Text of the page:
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Putin Admits Concern Over Iran Nuclear Program
AFP file image of Putin having a friendly chat with Iran's President Ahmadinejad earlier this year.
AFP file image of Putin having a friendly chat with Iran's President Ahmadinejad earlier this year.
by Staff Writers
Moscow (AFP) Dec 07, 2006
Russian President Vladimir Putin admitted Thursday that Russia was "concerned" over Iran's nuclear program and urged Tehran to an "active and transparent cooperation" with the International Atomic Energy Agency. "One cannot say that the IAEA does not have serious questions on certain aspects of Iran's past nuclear activity," Putin said in an interview with the Mexican publisher Mario Vasquez Rana.

"The IAEA cannot as yet confirm the absence of undeclared (i.e. military) nuclear activities. All this sparks concern as to the purposes of this country's nuclear program," Putin said.

"Our efforts... are aimed at having Iran clarify the remaining questions in an active and transparent cooperation and dialogue with the IAEA. Thus it would restore trust in the peaceful character" of its program, the Russian leader added.

Political directors from Britain, China, France, Russia and the United States -- the UN Security Council's permanent members -- and Germany met in Paris late Wednesday to talk about what action to take against Iran, which defied a UN deadline of August 31 to cease enriching uranium.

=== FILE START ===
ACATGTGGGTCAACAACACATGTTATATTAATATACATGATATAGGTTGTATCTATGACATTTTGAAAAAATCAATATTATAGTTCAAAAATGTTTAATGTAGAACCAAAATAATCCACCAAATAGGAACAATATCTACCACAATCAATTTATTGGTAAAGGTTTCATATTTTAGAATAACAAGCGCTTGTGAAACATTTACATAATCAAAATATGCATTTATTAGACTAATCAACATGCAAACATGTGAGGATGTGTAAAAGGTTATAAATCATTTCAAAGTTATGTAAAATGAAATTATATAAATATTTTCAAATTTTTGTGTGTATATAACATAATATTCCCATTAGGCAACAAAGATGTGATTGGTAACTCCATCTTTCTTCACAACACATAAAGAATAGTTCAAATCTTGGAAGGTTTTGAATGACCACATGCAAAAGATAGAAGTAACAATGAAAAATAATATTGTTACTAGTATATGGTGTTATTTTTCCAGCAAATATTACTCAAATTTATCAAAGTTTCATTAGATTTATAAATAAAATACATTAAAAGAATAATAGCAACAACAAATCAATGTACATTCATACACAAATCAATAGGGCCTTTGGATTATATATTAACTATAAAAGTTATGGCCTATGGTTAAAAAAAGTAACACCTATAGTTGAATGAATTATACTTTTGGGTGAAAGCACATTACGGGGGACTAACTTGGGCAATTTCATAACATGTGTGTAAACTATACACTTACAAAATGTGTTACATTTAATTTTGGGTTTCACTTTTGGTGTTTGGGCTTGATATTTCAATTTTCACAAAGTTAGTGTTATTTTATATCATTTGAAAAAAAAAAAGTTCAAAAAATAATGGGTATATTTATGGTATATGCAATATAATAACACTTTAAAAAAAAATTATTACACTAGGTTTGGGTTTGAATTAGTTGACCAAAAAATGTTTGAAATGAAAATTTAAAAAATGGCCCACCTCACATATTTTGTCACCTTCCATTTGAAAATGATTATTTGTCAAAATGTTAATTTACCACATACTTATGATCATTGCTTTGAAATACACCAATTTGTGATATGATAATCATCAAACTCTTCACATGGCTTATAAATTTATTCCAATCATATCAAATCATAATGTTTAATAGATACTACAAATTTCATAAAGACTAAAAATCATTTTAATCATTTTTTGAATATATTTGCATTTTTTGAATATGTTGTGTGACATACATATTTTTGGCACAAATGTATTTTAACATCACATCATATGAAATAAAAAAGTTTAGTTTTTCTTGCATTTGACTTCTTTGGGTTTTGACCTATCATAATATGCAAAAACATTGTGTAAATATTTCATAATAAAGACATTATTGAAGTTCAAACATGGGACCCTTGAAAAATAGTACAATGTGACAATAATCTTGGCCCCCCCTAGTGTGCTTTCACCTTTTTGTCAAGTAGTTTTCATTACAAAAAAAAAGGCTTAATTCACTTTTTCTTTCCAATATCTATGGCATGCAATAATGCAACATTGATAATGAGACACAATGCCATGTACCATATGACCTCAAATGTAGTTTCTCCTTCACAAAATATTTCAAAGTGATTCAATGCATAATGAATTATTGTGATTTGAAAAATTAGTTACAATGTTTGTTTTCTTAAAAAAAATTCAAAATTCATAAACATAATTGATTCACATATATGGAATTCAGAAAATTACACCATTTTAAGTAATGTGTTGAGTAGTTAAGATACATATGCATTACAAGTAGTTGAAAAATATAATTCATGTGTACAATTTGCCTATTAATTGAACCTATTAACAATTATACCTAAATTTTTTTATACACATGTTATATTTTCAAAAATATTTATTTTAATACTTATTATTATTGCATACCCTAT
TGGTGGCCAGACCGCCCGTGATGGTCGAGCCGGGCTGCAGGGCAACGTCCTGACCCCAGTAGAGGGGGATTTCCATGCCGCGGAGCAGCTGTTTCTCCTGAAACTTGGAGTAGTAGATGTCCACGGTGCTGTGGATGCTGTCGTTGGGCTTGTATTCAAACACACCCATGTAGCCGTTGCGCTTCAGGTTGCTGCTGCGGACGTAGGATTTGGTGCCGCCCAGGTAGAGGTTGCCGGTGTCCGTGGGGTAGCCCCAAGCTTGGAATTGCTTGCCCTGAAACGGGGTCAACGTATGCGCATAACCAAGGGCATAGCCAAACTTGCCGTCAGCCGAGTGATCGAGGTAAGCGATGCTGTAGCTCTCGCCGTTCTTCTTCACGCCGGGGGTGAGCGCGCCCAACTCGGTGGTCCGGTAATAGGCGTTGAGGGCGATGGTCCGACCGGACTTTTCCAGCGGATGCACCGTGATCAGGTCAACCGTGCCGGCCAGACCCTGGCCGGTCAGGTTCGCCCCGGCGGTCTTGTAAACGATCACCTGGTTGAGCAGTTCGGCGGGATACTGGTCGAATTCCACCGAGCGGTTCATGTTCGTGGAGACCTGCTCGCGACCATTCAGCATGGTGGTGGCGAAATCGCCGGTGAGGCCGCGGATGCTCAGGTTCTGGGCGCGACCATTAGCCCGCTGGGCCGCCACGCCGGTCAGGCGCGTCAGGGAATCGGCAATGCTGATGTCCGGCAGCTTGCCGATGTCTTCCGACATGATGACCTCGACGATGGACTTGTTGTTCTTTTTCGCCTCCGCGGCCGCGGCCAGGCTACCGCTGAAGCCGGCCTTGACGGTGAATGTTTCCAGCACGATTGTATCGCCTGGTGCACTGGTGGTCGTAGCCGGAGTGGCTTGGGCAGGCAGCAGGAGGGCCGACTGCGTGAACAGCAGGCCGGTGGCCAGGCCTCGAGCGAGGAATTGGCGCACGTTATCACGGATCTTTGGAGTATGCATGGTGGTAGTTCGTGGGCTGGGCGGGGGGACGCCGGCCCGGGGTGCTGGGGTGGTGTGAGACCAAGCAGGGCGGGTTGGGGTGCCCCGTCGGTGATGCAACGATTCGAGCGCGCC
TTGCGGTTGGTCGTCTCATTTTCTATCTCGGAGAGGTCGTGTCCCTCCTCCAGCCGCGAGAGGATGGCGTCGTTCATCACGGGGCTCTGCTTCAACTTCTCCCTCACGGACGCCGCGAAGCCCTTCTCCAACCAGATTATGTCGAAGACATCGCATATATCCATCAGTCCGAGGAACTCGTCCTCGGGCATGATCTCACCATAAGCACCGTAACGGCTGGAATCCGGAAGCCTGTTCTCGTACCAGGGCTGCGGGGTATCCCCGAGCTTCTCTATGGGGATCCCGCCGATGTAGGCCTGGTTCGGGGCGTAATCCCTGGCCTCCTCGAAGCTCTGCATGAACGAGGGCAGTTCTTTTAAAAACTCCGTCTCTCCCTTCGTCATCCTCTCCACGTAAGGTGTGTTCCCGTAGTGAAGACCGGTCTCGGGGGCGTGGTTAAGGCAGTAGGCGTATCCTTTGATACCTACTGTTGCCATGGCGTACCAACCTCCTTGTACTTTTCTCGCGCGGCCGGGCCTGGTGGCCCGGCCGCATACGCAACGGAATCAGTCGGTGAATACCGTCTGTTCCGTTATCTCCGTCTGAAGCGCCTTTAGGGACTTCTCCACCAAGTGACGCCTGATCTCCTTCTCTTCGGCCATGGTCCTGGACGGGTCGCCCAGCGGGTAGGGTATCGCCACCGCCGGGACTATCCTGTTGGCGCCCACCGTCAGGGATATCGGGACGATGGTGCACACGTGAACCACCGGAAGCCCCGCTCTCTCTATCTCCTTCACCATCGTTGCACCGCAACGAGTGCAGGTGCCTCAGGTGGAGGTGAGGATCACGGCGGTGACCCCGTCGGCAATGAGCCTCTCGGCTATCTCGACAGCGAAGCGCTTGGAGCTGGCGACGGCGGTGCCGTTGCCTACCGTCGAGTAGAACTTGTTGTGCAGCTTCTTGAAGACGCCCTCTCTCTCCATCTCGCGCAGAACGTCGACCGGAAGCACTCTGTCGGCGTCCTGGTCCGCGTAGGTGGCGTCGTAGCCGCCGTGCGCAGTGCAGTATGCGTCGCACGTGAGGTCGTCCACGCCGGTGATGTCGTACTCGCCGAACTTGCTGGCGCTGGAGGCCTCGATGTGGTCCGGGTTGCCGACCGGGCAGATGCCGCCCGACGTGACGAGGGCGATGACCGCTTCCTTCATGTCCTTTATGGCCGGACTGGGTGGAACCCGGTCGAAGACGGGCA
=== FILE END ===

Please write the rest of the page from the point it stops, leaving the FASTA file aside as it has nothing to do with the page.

Russia and China -- which have strong economic interests in Iran -- have tried to water down a draft Security Council resolution drawn up by France, Britain and Germany, while the United States has sought to harden it.

According to diplomats in Paris, Russia is willing to back the trade ban against Iran, but remains opposed to sanctions being applied to individuals, though it will accept a ban on shipments of sensitive goods.

Bush deplores Iran's nuclear 'obstinance'

US President George W. Bush on Thursday ruled out direct talks with Iran unless the Islamic republic verifiably freezes sensitive nuclear work, and deplored Tehran's "obstinance" on the matter.

"We've made our choice. Iran now has an opportunity to make its choice. I would hope they would make the choice that most of the free world wants them to make," he said after talks with British Prime Minister Tony Blair.

"There is no need to isolate your people. There is no need to continue this obstinance when it comes to your stated desires to have a nuclear weapon," said Bush.

Tehran denies it seeks nuclear weapons.

"And should they agree to verifiably suspend their (uranium) enrichment, the United States will be at the table with our partners," he said.

Source: Agence France-Presse

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Time May Be Ripe For UN Security Council Vote On Iran Says US
Washington (AFP) Dec 06, 2006
The United States said Wednesday that the time may have come for the UN Security Council to vote on a resolution punishing Iran over its sensitive nuclear program. The assessment came after six major powers failed at a meeting in Paris Wednesday to reach agreement on what sanctions to impose on Iran for failing to suspend uranium enrichment, which can fuel a nuclear reactor or be used to make an atomic bomb.







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